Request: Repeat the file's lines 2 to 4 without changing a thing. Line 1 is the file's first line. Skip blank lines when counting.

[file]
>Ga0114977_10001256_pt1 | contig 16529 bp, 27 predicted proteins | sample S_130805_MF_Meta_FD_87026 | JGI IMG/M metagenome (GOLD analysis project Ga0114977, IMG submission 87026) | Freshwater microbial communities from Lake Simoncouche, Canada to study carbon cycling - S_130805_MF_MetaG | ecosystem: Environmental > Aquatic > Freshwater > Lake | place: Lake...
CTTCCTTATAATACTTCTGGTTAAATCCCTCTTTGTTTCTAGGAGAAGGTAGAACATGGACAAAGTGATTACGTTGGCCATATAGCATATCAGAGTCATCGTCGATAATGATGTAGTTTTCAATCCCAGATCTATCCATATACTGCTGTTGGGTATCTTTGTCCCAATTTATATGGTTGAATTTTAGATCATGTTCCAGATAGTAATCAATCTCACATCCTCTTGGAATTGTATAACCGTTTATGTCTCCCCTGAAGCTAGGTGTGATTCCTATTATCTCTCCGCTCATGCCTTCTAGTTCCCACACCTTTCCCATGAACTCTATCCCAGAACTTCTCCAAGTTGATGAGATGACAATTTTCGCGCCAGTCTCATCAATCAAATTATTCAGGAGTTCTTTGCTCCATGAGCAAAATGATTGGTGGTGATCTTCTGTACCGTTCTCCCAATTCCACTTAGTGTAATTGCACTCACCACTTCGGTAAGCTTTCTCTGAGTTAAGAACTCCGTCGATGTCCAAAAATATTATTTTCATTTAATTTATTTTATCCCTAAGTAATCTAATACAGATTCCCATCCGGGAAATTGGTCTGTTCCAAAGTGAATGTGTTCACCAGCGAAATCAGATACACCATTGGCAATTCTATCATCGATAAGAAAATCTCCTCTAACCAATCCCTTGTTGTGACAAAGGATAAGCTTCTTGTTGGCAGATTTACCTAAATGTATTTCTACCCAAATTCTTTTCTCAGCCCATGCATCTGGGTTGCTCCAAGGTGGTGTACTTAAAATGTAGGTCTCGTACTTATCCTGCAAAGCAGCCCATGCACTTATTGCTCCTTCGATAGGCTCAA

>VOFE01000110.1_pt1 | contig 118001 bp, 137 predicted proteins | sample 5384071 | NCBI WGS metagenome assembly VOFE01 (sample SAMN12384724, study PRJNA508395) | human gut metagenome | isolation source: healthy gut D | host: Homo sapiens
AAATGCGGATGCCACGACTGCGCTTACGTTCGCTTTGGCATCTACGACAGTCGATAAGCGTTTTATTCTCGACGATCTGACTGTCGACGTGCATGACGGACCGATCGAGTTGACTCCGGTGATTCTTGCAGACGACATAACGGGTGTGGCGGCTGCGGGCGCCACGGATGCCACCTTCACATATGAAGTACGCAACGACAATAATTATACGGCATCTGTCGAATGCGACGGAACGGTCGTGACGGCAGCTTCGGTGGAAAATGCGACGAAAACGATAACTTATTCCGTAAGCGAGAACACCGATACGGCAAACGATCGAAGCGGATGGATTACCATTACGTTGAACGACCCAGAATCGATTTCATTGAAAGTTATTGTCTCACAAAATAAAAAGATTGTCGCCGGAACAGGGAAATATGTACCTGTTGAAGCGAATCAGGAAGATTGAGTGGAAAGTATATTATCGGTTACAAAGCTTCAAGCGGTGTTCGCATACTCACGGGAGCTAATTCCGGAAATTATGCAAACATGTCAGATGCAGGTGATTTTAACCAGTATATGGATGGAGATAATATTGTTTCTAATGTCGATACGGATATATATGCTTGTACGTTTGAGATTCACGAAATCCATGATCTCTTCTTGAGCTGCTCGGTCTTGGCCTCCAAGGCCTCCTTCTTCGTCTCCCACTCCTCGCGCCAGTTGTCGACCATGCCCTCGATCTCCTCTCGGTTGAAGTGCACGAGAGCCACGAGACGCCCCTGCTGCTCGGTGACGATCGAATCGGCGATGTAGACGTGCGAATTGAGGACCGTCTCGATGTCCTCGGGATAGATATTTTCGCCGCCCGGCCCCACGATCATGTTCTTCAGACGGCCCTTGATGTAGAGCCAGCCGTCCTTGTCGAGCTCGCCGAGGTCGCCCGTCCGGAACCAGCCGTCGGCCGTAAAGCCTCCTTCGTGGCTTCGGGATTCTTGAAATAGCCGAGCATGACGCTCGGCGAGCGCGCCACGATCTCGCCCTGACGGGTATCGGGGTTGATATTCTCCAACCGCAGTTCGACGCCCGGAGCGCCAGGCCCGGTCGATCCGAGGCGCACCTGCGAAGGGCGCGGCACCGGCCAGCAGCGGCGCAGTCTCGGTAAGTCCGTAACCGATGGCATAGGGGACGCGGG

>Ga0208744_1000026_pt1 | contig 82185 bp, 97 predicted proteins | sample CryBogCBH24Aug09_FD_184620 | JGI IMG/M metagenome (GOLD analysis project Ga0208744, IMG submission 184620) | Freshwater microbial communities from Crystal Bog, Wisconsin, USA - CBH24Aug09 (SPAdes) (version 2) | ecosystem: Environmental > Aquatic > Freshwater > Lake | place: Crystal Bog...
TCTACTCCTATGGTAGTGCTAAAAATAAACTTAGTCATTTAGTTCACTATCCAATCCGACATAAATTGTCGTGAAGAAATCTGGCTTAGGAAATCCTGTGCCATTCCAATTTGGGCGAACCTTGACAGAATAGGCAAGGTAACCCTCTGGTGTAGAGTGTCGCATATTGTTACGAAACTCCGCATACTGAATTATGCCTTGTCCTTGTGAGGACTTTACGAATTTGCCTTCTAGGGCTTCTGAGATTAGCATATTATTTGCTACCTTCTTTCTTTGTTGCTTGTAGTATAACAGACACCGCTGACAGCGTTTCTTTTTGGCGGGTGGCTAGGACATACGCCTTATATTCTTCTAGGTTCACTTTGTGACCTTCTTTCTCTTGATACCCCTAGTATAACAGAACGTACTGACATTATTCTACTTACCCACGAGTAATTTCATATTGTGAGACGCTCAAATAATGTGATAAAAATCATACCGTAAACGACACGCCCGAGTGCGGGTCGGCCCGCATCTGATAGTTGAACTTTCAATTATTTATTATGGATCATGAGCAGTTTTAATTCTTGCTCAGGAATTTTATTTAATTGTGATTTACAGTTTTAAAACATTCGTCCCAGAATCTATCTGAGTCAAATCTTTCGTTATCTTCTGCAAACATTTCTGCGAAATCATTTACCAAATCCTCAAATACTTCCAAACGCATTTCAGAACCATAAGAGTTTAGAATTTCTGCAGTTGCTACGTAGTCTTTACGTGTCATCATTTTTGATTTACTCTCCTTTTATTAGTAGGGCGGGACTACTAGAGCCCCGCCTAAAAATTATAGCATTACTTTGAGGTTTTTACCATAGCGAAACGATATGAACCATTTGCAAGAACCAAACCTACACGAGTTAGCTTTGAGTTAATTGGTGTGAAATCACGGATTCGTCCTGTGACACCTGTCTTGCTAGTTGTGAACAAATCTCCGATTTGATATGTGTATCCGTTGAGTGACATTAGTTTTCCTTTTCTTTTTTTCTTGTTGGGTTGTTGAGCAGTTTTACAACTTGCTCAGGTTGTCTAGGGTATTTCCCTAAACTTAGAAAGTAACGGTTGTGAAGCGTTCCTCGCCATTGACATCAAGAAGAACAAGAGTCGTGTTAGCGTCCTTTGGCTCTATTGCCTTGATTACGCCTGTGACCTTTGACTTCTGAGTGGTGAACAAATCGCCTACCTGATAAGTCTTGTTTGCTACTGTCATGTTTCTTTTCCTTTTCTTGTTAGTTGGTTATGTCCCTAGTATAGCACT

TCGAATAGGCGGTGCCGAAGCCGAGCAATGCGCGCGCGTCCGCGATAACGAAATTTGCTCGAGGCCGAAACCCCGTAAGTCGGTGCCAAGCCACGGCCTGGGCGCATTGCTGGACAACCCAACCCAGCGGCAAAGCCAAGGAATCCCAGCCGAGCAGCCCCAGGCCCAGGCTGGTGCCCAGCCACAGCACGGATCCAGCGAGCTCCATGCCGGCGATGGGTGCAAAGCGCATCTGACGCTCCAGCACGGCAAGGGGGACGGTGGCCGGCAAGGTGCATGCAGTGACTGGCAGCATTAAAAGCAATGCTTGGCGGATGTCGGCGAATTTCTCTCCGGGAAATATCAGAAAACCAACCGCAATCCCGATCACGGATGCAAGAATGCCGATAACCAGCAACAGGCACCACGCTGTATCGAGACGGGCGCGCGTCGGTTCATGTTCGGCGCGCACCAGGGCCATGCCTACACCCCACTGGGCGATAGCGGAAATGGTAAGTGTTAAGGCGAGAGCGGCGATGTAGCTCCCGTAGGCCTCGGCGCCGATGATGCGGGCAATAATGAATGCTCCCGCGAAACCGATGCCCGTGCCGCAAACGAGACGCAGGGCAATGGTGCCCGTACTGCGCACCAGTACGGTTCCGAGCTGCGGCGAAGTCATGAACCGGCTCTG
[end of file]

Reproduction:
CTTCCTTATAATACTTCTGGTTAAATCCCTCTTTGTTTCTAGGAGAAGGTAGAACATGGACAAAGTGATTACGTTGGCCATATAGCATATCAGAGTCATCGTCGATAATGATGTAGTTTTCAATCCCAGATCTATCCATATACTGCTGTTGGGTATCTTTGTCCCAATTTATATGGTTGAATTTTAGATCATGTTCCAGATAGTAATCAATCTCACATCCTCTTGGAATTGTATAACCGTTTATGTCTCCCCTGAAGCTAGGTGTGATTCCTATTATCTCTCCGCTCATGCCTTCTAGTTCCCACACCTTTCCCATGAACTCTATCCCAGAACTTCTCCAAGTTGATGAGATGACAATTTTCGCGCCAGTCTCATCAATCAAATTATTCAGGAGTTCTTTGCTCCATGAGCAAAATGATTGGTGGTGATCTTCTGTACCGTTCTCCCAATTCCACTTAGTGTAATTGCACTCACCACTTCGGTAAGCTTTCTCTGAGTTAAGAACTCCGTCGATGTCCAAAAATATTATTTTCATTTAATTTATTTTATCCCTAAGTAATCTAATACAGATTCCCATCCGGGAAATTGGTCTGTTCCAAAGTGAATGTGTTCACCAGCGAAATCAGATACACCATTGGCAATTCTATCATCGATAAGAAAATCTCCTCTAACCAATCCCTTGTTGTGACAAAGGATAAGCTTCTTGTTGGCAGATTTACCTAAATGTATTTCTACCCAAATTCTTTTCTCAGCCCATGCATCTGGGTTGCTCCAAGGTGGTGTACTTAAAATGTAGGTCTCGTACTTATCCTGCAAAGCAGCCCATGCACTTATTGCTCCTTCGATAGGCTCAA

>VOFE01000110.1_pt1 | contig 118001 bp, 137 predicted proteins | sample 5384071 | NCBI WGS metagenome assembly VOFE01 (sample SAMN12384724, study PRJNA508395) | human gut metagenome | isolation source: healthy gut D | host: Homo sapiens
AAATGCGGATGCCACGACTGCGCTTACGTTCGCTTTGGCATCTACGACAGTCGATAAGCGTTTTATTCTCGACGATCTGACTGTCGACGTGCATGACGGACCGATCGAGTTGACTCCGGTGATTCTTGCAGACGACATAACGGGTGTGGCGGCTGCGGGCGCCACGGATGCCACCTTCACATATGAAGTACGCAACGACAATAATTATACGGCATCTGTCGAATGCGACGGAACGGTCGTGACGGCAGCTTCGGTGGAAAATGCGACGAAAACGATAACTTATTCCGTAAGCGAGAACACCGATACGGCAAACGATCGAAGCGGATGGATTACCATTACGTTGAACGACCCAGAATCGATTTCATTGAAAGTTATTGTCTCACAAAATAAAAAGATTGTCGCCGGAACAGGGAAATATGTACCTGTTGAAGCGAATCAGGAAGATTGAGTGGAAAGTATATTATCGGTTACAAAGCTTCAAGCGGTGTTCGCATACTCACGGGAGCTAATTCCGGAAATTATGCAAACATGTCAGATGCAGGTGATTTTAACCAGTATATGGATGGAGATAATATTGTTTCTAATGTCGATACGGATATATATGCTTGTACGTTTGAGATTCACGAAATCCATGATCTCTTCTTGAGCTGCTCGGTCTTGGCCTCCAAGGCCTCCTTCTTCGTCTCCCACTCCTCGCGCCAGTTGTCGACCATGCCCTCGATCTCCTCTCGGTTGAAGTGCACGAGAGCCACGAGACGCCCCTGCTGCTCGGTGACGATCGAATCGGCGATGTAGACGTGCGAATTGAGGACCGTCTCGATGTCCTCGGGATAGATATTTTCGCCGCCCGGCCCCACGATCATGTTCTTCAGACGGCCCTTGATGTAGAGCCAGCCGTCCTTGTCGAGCTCGCCGAGGTCGCCCGTCCGGAACCAGCCGTCGGCCGTAAAGCCTCCTTCGTGGCTTCGGGATTCTTGAAATAGCCGAGCATGACGCTCGGCGAGCGCGCCACGATCTCGCCCTGACGGGTATCGGGGTTGATATTCTCCAACCGCAGTTCGACGCCCGGAGCGCCAGGCCCGGTCGATCCGAGGCGCACCTGCGAAGGGCGCGGCACCGGCCAGCAGCGGCGCAGTCTCGGTAAGTCCGTAACCGATGGCATAGGGGACGCGGG